Excavators are trying to dig out the vessel’s dolphin-nose bow which has lodged in the eastern wall of the canal, while dredgers and tugboats try to shift its stern which is jammed against the western side.
Estimates of the value of cargo come from analytics firm Lloyd’s List, which believes $5billion-worth of containers are sent westwards through the waterway each day. The value of eastbound traffic is slightly less, at $4.5billion.
The cargo makes up about 12 per cent of oceangoing trade each day, including around 10 per cent of oil and gas shipments.
As the backlog builds, costs for Ever Given’s owners – Japanese firm Shoei Kisen KK – and their insurers will mount in what could turn out to be the world’s most expensive traffic jam.
Industry experts warned the bill will likely total millions of dollars, even assuming the vessel can be moved quickly.
Insurers could find themselves on the hook for costs incurred by shipping firms whose routes are delayed, plus from Egyptian authorities which make almost $6billion each year charging companies for use of the canal.
The costs of the rescue operation will also fall on insurers, along with any damage the ship sustains while it is being salvaged, analysts said.
Attempting to head-off criticism, the ship’s owners issued an apology today – saying they are ‘extremely sorry’ for the ‘tremendous worry’ that the accident has caused.
The firm said it is cooperating with its technical management company and the local authorities to get the ship afloat, but ‘the operation is extremely difficult.’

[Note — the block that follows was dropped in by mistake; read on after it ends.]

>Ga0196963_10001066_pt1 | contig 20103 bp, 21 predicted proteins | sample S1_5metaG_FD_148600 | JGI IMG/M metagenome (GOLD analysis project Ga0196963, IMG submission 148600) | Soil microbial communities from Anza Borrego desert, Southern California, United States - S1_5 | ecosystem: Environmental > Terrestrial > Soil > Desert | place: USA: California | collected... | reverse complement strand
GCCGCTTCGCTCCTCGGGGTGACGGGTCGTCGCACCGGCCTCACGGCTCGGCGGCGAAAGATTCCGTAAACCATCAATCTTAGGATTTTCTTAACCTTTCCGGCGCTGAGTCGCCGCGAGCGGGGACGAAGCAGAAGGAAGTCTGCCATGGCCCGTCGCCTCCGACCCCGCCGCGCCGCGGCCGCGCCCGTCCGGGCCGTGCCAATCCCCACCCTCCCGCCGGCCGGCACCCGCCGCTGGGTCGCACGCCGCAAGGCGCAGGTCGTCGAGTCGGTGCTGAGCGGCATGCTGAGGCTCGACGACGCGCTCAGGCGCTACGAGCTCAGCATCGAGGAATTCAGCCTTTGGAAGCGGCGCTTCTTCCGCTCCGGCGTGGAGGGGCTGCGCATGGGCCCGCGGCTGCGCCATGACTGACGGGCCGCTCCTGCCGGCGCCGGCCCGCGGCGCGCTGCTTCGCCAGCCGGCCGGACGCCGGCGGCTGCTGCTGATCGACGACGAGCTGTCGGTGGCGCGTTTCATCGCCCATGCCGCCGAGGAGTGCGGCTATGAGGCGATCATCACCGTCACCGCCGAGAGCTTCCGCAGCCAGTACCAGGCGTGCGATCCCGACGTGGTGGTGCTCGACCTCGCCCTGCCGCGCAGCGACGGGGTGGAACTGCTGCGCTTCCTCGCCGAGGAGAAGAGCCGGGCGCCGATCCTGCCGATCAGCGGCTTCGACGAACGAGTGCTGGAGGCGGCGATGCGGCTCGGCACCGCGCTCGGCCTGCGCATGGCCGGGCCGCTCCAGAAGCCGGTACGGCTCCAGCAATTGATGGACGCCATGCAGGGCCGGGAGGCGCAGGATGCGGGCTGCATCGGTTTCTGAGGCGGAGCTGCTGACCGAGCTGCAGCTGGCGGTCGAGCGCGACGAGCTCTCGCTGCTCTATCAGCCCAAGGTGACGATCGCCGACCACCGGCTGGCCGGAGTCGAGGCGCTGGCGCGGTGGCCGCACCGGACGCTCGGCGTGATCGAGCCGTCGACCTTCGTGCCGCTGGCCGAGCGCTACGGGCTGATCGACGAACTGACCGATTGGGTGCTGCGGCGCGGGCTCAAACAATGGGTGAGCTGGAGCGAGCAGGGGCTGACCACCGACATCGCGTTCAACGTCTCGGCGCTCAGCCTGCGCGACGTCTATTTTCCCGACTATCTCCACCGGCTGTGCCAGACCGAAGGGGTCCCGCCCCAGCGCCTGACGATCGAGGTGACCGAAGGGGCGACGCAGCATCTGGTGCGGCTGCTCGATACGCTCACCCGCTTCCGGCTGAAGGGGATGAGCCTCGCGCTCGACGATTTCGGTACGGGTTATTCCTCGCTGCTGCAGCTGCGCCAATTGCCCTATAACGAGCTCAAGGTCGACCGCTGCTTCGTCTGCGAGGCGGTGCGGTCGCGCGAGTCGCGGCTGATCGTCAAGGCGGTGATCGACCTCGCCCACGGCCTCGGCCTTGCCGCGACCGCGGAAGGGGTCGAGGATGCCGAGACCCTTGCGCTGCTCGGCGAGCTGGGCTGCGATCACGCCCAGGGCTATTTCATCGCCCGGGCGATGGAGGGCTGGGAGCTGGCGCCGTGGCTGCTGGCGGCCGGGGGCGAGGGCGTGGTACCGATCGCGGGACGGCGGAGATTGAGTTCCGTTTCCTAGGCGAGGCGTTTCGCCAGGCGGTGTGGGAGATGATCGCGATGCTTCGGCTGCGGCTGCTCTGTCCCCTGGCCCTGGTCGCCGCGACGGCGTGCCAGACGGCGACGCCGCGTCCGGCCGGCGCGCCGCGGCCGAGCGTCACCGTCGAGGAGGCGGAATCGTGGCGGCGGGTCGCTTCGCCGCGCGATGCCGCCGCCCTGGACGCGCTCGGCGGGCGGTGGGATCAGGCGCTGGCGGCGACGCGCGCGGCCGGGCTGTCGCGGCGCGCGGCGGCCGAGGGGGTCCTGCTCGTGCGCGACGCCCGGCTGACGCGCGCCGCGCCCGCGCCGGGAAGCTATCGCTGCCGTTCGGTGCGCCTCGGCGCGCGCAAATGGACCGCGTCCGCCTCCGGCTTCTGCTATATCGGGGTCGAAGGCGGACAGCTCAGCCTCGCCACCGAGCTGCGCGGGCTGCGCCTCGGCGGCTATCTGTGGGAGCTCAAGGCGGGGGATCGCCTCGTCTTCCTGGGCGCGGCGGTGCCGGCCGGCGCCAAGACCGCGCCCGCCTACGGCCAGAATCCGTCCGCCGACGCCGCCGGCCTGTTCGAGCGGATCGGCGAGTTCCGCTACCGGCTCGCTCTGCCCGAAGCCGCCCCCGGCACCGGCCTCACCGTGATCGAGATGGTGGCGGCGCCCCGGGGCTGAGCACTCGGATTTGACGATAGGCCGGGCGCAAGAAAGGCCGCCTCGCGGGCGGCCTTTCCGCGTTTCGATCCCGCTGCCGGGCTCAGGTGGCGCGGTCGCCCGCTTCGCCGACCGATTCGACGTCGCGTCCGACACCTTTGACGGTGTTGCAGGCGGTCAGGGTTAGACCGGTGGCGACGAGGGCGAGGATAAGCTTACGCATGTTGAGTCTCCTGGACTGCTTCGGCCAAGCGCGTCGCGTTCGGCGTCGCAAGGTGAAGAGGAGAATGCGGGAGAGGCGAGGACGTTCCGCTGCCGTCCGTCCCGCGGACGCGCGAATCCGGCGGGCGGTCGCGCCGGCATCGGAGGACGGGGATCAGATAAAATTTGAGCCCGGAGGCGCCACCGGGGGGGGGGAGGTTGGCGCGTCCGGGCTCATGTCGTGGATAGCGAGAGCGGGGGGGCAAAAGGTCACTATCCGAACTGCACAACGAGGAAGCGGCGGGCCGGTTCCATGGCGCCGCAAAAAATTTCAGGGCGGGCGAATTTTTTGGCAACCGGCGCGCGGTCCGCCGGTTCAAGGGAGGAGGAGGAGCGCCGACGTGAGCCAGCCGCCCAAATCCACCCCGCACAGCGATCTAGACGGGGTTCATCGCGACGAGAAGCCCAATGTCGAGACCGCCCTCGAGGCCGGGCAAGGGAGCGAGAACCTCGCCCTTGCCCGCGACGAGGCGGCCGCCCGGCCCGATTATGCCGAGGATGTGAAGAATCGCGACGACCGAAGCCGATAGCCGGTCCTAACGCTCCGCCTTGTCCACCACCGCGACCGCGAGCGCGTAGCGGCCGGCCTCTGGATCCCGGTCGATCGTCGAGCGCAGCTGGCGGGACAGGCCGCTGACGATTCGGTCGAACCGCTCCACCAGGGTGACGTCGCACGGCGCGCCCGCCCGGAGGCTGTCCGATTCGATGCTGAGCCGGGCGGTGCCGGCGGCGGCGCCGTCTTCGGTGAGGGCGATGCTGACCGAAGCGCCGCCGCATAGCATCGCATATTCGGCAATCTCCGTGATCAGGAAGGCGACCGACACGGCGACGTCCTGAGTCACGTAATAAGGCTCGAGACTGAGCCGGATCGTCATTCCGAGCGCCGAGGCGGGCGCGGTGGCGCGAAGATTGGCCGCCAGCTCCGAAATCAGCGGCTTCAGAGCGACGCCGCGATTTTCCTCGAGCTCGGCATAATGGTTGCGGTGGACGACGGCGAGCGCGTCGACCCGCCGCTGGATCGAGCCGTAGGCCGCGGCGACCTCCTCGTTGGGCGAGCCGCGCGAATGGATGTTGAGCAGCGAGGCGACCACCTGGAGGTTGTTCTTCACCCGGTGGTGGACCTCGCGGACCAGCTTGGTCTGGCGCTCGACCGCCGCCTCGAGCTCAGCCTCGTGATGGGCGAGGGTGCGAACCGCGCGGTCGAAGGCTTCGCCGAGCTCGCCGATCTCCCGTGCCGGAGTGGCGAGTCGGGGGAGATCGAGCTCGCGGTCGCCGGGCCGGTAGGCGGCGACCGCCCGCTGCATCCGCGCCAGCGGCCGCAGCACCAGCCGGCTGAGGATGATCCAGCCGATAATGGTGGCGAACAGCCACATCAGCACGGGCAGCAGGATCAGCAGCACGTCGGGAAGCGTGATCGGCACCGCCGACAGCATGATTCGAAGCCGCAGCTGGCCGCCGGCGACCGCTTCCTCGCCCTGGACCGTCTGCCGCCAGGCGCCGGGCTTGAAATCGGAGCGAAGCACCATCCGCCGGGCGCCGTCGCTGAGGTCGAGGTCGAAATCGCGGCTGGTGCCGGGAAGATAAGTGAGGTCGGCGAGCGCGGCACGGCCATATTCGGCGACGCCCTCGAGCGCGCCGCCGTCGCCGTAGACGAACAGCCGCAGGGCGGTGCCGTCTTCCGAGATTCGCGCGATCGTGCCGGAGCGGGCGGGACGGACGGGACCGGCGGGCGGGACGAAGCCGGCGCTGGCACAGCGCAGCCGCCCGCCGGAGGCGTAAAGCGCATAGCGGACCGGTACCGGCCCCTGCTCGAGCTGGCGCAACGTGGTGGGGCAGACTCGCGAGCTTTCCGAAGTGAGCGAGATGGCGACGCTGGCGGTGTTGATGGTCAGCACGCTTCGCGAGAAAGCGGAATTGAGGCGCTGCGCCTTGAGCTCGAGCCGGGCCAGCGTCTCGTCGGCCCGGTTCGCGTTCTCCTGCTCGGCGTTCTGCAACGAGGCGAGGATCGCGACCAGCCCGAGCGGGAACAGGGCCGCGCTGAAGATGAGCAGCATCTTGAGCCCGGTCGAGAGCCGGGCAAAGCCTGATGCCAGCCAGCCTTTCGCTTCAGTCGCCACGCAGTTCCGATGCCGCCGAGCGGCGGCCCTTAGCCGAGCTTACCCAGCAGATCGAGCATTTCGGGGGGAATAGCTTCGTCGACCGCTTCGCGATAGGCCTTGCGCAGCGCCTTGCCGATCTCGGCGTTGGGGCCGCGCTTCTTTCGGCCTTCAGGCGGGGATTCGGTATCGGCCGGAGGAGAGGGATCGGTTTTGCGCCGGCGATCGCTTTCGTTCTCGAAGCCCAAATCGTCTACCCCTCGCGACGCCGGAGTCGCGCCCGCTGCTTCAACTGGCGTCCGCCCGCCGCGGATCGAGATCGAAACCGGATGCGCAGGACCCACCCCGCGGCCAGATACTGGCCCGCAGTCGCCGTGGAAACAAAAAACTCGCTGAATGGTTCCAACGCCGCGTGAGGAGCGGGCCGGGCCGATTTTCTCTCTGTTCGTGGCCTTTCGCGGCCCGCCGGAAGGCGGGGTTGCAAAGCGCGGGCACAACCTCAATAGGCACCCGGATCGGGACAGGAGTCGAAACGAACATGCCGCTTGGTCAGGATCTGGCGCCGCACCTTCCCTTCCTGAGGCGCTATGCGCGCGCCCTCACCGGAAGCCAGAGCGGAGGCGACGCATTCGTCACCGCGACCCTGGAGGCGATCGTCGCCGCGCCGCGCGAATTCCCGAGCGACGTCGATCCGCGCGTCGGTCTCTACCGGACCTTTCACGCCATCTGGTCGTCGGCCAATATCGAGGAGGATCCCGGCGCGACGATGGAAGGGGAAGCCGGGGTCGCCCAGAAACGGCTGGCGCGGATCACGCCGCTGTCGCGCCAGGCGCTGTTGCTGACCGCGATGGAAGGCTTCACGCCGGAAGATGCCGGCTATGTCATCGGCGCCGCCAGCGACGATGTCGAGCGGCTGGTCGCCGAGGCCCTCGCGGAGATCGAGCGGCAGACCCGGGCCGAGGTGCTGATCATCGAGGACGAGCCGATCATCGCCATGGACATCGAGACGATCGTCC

‘It is potentially the world’s biggest ever container ship disaster without a ship going bang,’ one shipping lawyer, who declined to be named, said.
Meanwhile Nick Sloane, a salvage master who helped refloat the Costa Concordia cruise ship after it ran aground off the coast of Italy, said rescuers’ best chance of moving the vessel will come on Monday when tides will be at their highest point.
If that window is missed then it will take another two weeks for the opportunity to present itself again, he told Bloomberg. ‘This is definitely not a quick refloat operation,’ he added.
It is thought the accident happened after the ship’s captain and two Egyptian pilots sent on board to help guide the vessel became blinded during a sandstorm with high winds that sent the vessel off course and caused it to get wedged around 7.45am on Tuesday.
Ships are anchored outside the Suez Canal in Ismailia, Egypt, wait to be able to pass through the canal after it was blocked
Shipping data shows the extent of the traffic jam building up which is straddling two continents and currently involves some 150 ships (position of the Ever Given is marked with a white circle)
While a gust of wind seems an unlikely culprit, it turns out that the Ever Given has past form of crashing during high winds, after being involved in an accident in the German port of Hamburg in 2019.
In February that year, the cargo ship was manoeuvering into port when a strong gust of wind pushed it off course and into a docked passenger ferry, Bild reports
The ferry, named Finkenwerder, was completely written off in the accident while three crew members were treated for shock – though thankfully there were no passengers on board.